CAIRO (Reuters) - Egyptian Prime Minister Essam Sharaf expressed regret on Monday for a violent crackdown on demonstrators in Cairo at the weekend and said he had asked the minister of justice to investigate.
“All of us, the people, the army and the government, feel regret for the events of last Saturday,” Sharaf said in a speech broadcast on Egyptian television.
Rights groups accused the army of using excessive force when it tried to remove protesters early on Saturday, hours after hundreds of thousands had massed for one of the biggest protests since President Hosni Mubarak was ousted.
The protesters were demanding a deeper purge of corrupt officials and that Egypt’s ruling military council turn the country’s affairs over to civilian rule.
Medical sources said 13 men were wounded by gunfire and two people died when the army tried to clear the protesters from Tahrir Square during a 2 a.m.-to-5 a.m. curfew.
“There are demands by the people over what happened, to find out the facts, and for that I have asked my colleague the minister of justice to take the necessary steps to assure that those demands are achieved,” Sharaf said.
Around 2,000 protesters defy on Monday an army demand to quit Tahrir Square, blocking traffic with coils of barbed wire left by the army when it withdrew after the Saturday clashes.
Egypt’s public prosecutor ordered that Safwat Sherif, former head of the upper house of parliament, be detained for 15 days as part of a probe into accusations of graft, the state news agency MENA said.
A special panel formed to uncover illicit gains also summoned Fathi Sorour, former speaker of the lower house of parliament, for questioning on Wednesday over accusations he had amassed large amounts of money illegally, MENA reported.
Sherif and Sorour were senior members of former President Hosni Mubarak’s ruling party and among his closest aides. Both are main targets of reformers seeking tough action against figures of the past administration.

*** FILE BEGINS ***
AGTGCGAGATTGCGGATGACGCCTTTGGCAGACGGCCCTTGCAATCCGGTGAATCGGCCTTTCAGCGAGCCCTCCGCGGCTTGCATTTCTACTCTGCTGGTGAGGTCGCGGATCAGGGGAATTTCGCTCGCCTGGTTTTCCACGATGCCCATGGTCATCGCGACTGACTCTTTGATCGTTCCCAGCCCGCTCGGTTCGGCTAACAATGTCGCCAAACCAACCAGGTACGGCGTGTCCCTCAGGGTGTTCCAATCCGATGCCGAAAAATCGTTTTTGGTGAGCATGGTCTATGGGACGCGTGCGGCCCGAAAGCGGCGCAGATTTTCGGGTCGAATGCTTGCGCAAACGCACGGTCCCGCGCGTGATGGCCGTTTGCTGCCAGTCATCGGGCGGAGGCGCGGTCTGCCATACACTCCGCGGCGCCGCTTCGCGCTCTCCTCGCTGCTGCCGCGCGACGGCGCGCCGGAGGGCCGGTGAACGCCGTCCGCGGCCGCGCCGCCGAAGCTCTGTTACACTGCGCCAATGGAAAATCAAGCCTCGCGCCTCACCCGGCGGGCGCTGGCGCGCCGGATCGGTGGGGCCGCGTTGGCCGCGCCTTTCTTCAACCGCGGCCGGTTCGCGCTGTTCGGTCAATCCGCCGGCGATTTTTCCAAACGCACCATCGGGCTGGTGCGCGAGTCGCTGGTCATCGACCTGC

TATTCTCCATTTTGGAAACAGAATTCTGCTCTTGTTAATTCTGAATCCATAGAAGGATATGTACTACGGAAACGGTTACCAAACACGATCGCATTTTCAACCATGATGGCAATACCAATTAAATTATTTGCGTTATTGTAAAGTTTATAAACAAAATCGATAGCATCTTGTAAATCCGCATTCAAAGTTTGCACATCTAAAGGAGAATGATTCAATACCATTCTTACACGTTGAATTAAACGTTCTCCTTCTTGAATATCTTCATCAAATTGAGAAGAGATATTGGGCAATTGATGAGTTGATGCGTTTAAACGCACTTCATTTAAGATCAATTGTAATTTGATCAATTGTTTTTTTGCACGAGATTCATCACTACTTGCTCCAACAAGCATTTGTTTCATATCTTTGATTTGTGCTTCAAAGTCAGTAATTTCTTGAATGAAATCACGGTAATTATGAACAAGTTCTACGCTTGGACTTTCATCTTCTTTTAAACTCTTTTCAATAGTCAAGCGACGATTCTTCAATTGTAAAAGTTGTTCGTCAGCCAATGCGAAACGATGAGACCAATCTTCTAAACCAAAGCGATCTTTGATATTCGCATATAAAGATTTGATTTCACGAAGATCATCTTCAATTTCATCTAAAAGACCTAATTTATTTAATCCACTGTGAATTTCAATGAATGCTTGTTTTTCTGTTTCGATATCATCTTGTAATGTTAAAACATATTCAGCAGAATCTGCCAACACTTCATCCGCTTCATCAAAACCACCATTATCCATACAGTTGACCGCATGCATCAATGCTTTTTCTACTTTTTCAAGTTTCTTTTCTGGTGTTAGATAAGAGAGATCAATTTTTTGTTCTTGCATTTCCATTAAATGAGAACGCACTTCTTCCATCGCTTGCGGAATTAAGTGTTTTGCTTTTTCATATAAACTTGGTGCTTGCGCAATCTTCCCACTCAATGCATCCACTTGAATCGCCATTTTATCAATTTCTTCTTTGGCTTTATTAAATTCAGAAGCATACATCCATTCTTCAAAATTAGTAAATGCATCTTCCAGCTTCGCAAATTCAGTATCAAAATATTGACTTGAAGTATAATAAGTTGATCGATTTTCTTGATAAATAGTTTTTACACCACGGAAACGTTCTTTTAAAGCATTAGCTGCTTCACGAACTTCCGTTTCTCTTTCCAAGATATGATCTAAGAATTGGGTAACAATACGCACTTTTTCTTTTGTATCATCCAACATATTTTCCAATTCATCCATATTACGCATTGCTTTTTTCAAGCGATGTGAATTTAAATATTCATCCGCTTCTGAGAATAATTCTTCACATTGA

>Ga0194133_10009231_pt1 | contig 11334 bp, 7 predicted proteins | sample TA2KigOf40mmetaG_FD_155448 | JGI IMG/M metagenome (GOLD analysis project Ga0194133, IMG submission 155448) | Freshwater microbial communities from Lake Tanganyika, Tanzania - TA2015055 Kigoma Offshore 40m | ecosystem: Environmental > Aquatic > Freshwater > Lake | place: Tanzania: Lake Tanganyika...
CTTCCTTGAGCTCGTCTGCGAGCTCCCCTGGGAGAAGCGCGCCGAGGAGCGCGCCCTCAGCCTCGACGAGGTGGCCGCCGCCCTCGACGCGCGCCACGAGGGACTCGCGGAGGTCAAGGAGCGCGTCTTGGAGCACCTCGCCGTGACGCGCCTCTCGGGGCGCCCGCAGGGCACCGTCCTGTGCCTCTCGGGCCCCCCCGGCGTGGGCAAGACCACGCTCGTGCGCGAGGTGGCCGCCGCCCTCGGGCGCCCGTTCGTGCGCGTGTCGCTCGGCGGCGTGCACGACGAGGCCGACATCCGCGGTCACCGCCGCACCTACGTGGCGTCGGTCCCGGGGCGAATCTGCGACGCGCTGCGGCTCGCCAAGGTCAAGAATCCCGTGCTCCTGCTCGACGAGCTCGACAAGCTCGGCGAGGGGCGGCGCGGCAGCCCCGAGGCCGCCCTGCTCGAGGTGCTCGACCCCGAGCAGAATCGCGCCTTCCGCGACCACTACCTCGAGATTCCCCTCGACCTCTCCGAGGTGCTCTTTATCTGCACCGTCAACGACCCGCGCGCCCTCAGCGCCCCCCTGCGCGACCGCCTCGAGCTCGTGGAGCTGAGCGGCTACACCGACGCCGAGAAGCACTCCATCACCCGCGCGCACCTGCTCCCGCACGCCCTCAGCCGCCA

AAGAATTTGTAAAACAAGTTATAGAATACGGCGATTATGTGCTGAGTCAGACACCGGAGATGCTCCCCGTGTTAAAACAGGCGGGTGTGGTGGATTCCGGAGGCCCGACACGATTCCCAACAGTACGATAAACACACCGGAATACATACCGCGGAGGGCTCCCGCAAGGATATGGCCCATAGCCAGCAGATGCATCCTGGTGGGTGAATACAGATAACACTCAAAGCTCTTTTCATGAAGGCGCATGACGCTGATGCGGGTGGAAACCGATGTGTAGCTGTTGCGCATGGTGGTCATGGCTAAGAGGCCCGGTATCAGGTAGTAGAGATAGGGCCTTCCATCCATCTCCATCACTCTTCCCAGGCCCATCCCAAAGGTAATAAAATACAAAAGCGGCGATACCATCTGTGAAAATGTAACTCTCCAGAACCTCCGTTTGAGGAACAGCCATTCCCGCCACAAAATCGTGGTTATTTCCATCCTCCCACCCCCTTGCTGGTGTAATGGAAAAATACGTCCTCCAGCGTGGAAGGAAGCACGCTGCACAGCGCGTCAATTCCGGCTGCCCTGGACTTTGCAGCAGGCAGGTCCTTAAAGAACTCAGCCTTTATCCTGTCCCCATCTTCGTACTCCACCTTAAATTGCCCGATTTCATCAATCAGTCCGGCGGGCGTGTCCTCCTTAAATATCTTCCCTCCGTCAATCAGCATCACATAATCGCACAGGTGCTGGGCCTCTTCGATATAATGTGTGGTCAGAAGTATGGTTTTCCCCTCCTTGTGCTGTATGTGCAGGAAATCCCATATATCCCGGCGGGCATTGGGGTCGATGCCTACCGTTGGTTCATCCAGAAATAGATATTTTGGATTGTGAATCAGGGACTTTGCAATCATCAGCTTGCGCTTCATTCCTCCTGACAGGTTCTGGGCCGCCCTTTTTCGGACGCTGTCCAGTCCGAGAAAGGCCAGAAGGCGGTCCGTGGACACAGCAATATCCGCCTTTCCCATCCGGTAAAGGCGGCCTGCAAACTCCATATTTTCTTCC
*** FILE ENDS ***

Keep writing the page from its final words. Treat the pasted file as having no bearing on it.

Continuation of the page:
The panel, chaired by senior justice ministry official Essam el-Gawahri, has been investigating a string of businessmen and former officials and on Sunday summoned Mubarak and his sons Alaa and Gamal for questioning.
Sherif, who was taken to Torah Prison in southern Cairo on Monday evening, was accused of “exploiting a public position for his own benefit and the benefit of his family, which led to their accumulating large wealth,” MENA quoted a panel member as saying.
Sharaf said legal steps against Mubarak were continuing despite a statement by the former president, broadcast on Sunday, that he and his family were not guilty of corruption.
“Concerning the statement broadcast by the former president, all I can say is that the legal procedures are going ahead, as the minister of justice and the public prosecutor have said.”
State media said prosecutors had frozen assets of 200 people since Mubarak was forced from office in February.
Former oil minister Sameh Fahmy and his wife had their bank accounts and assets frozen, official news agency MENA reported on Monday.
But the protesters want tougher and swifter action and have promised to occupy Tahrir Square until a new round of protests on Friday, irritating some Cairo residents who showed little sympathy for their cause.
The army had announced that Tahrir would be cleared, but on Monday there was little to suggest it was preparing for a new attempt to clear the square, a major thoroughfare in the traffic-snarled capital.
A dozen troop carriers and a line of soldiers were posted near Tahrir, focus of the 18-day revolt that culminated on February 11 when Mubarak stepped down after three decades in power.
Around 2,000 protesters chatted in groups or gathered up debris still littering the square after the weekend violence.
“The challenge is keeping the square occupied with protesters from now till Friday,” said protester Ismail Ahmed, a protester and activist. “Opposition forces have said they will rally in Tahrir this Friday, so we are not worried.”
Additional reporting by Dina Zayed and Isabel Coles; Editing by Michael Roddy